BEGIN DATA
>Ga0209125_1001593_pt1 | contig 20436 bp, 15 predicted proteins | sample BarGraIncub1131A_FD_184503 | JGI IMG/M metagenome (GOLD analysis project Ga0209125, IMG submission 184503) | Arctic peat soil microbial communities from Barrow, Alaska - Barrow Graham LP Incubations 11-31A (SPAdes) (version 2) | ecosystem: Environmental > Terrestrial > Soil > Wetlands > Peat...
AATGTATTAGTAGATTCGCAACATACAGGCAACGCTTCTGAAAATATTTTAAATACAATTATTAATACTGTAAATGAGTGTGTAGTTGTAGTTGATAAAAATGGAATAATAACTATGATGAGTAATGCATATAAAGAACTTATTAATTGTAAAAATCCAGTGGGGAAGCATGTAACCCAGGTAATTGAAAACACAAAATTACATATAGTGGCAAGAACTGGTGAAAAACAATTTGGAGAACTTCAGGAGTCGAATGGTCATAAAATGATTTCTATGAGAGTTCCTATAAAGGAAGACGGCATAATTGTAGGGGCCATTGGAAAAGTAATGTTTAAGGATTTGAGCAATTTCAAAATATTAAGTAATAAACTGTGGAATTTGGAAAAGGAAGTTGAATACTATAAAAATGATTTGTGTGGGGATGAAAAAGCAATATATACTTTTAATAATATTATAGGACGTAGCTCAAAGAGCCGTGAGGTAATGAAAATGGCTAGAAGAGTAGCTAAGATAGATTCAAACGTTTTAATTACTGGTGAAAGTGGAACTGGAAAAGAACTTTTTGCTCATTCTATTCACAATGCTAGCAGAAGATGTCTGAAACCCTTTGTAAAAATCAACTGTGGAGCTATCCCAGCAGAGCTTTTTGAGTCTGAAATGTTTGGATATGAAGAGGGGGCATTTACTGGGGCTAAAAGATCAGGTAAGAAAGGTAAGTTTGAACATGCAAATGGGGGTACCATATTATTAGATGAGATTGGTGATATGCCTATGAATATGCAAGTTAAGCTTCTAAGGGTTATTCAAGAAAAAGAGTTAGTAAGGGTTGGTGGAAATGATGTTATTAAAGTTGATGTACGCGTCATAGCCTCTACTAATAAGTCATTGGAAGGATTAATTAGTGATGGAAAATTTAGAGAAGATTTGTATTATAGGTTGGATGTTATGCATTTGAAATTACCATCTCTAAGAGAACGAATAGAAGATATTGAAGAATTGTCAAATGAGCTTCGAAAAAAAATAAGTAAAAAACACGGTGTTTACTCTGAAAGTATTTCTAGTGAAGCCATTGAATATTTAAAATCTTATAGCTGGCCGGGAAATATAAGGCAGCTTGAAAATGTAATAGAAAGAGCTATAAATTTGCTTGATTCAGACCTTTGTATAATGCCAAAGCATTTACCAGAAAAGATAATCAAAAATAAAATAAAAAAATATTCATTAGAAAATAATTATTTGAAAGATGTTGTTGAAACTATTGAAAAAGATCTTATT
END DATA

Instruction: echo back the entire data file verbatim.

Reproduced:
>Ga0209125_1001593_pt1 | contig 20436 bp, 15 predicted proteins | sample BarGraIncub1131A_FD_184503 | JGI IMG/M metagenome (GOLD analysis project Ga0209125, IMG submission 184503) | Arctic peat soil microbial communities from Barrow, Alaska - Barrow Graham LP Incubations 11-31A (SPAdes) (version 2) | ecosystem: Environmental > Terrestrial > Soil > Wetlands > Peat...
AATGTATTAGTAGATTCGCAACATACAGGCAACGCTTCTGAAAATATTTTAAATACAATTATTAATACTGTAAATGAGTGTGTAGTTGTAGTTGATAAAAATGGAATAATAACTATGATGAGTAATGCATATAAAGAACTTATTAATTGTAAAAATCCAGTGGGGAAGCATGTAACCCAGGTAATTGAAAACACAAAATTACATATAGTGGCAAGAACTGGTGAAAAACAATTTGGAGAACTTCAGGAGTCGAATGGTCATAAAATGATTTCTATGAGAGTTCCTATAAAGGAAGACGGCATAATTGTAGGGGCCATTGGAAAAGTAATGTTTAAGGATTTGAGCAATTTCAAAATATTAAGTAATAAACTGTGGAATTTGGAAAAGGAAGTTGAATACTATAAAAATGATTTGTGTGGGGATGAAAAAGCAATATATACTTTTAATAATATTATAGGACGTAGCTCAAAGAGCCGTGAGGTAATGAAAATGGCTAGAAGAGTAGCTAAGATAGATTCAAACGTTTTAATTACTGGTGAAAGTGGAACTGGAAAAGAACTTTTTGCTCATTCTATTCACAATGCTAGCAGAAGATGTCTGAAACCCTTTGTAAAAATCAACTGTGGAGCTATCCCAGCAGAGCTTTTTGAGTCTGAAATGTTTGGATATGAAGAGGGGGCATTTACTGGGGCTAAAAGATCAGGTAAGAAAGGTAAGTTTGAACATGCAAATGGGGGTACCATATTATTAGATGAGATTGGTGATATGCCTATGAATATGCAAGTTAAGCTTCTAAGGGTTATTCAAGAAAAAGAGTTAGTAAGGGTTGGTGGAAATGATGTTATTAAAGTTGATGTACGCGTCATAGCCTCTACTAATAAGTCATTGGAAGGATTAATTAGTGATGGAAAATTTAGAGAAGATTTGTATTATAGGTTGGATGTTATGCATTTGAAATTACCATCTCTAAGAGAACGAATAGAAGATATTGAAGAATTGTCAAATGAGCTTCGAAAAAAAATAAGTAAAAAACACGGTGTTTACTCTGAAAGTATTTCTAGTGAAGCCATTGAATATTTAAAATCTTATAGCTGGCCGGGAAATATAAGGCAGCTTGAAAATGTAATAGAAAGAGCTATAAATTTGCTTGATTCAGACCTTTGTATAATGCCAAAGCATTTACCAGAAAAGATAATCAAAAATAAAATAAAAAAATATTCATTAGAAAATAATTATTTGAAAGATGTTGTTGAAACTATTGAAAAAGATCTTATT